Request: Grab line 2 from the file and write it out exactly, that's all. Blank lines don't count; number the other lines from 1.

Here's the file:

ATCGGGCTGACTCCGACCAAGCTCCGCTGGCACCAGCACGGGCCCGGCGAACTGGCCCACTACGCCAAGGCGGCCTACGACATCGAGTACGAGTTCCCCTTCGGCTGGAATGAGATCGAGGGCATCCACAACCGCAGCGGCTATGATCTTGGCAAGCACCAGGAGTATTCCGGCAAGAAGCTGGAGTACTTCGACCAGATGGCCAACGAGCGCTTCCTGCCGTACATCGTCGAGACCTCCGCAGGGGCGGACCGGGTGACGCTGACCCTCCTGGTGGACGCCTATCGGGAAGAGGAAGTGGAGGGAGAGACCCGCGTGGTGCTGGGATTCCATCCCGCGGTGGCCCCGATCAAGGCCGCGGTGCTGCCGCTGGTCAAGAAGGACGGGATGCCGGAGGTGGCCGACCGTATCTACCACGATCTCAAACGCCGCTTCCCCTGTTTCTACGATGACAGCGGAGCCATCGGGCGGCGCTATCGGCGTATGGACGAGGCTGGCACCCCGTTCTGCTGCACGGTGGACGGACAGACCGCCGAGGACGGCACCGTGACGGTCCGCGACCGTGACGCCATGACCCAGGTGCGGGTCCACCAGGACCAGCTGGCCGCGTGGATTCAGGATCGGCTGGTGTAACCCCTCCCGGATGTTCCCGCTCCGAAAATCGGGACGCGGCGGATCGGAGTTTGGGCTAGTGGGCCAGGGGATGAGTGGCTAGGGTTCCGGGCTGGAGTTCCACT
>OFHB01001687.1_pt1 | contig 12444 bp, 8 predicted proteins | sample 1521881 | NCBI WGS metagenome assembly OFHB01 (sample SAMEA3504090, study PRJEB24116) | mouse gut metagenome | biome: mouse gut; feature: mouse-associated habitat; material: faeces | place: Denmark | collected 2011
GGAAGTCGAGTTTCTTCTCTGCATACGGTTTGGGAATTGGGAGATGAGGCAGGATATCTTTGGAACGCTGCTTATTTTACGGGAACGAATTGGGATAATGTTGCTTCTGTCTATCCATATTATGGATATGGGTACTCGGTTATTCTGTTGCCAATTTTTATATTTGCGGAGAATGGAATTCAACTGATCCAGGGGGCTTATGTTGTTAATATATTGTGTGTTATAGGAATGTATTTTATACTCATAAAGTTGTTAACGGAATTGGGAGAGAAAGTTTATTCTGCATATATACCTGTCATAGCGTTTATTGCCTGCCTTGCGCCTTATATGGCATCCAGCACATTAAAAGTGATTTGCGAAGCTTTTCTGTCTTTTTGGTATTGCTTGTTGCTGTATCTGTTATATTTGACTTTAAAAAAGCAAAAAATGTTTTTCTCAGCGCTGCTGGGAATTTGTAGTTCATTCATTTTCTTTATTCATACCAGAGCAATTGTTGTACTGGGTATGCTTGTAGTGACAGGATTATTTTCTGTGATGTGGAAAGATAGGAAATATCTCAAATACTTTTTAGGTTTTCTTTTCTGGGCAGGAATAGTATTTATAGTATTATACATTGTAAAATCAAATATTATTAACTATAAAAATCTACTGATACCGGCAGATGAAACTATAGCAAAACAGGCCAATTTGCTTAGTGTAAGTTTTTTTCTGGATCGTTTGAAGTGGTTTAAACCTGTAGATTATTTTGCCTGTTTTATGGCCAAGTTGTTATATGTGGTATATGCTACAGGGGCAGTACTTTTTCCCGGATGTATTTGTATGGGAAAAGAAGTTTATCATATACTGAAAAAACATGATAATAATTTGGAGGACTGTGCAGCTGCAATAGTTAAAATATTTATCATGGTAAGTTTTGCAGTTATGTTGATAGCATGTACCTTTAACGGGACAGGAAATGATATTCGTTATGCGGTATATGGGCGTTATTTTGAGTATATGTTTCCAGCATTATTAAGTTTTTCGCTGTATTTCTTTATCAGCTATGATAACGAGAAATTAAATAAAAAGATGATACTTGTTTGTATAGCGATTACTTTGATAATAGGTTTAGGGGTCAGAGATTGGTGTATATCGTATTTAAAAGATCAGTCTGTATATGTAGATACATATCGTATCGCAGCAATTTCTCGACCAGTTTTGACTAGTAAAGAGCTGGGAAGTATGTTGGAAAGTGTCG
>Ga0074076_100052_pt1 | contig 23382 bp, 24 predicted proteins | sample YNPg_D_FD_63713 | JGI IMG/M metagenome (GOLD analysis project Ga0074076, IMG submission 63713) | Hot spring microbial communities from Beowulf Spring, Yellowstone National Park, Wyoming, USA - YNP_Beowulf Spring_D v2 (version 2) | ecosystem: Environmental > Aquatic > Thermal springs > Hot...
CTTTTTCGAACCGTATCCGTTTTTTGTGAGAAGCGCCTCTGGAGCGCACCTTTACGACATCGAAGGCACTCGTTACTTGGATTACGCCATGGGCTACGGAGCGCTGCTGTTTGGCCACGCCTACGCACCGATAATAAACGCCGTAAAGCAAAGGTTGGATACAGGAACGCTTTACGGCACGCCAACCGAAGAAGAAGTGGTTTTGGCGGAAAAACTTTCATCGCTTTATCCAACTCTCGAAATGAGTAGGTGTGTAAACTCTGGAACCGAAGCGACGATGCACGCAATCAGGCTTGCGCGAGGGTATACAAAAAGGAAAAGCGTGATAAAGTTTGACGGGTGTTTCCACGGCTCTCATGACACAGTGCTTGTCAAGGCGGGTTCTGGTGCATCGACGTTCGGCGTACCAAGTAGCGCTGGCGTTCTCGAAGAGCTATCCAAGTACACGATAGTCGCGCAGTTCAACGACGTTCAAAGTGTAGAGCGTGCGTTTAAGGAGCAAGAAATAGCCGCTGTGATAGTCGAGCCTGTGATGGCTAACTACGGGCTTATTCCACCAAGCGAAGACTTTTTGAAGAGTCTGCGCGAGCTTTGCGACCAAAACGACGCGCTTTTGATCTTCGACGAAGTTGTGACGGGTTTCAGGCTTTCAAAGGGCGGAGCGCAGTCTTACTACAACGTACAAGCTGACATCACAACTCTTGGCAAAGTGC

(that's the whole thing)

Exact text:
>OFHB01001687.1_pt1 | contig 12444 bp, 8 predicted proteins | sample 1521881 | NCBI WGS metagenome assembly OFHB01 (sample SAMEA3504090, study PRJEB24116) | mouse gut metagenome | biome: mouse gut; feature: mouse-associated habitat; material: faeces | place: Denmark | collected 2011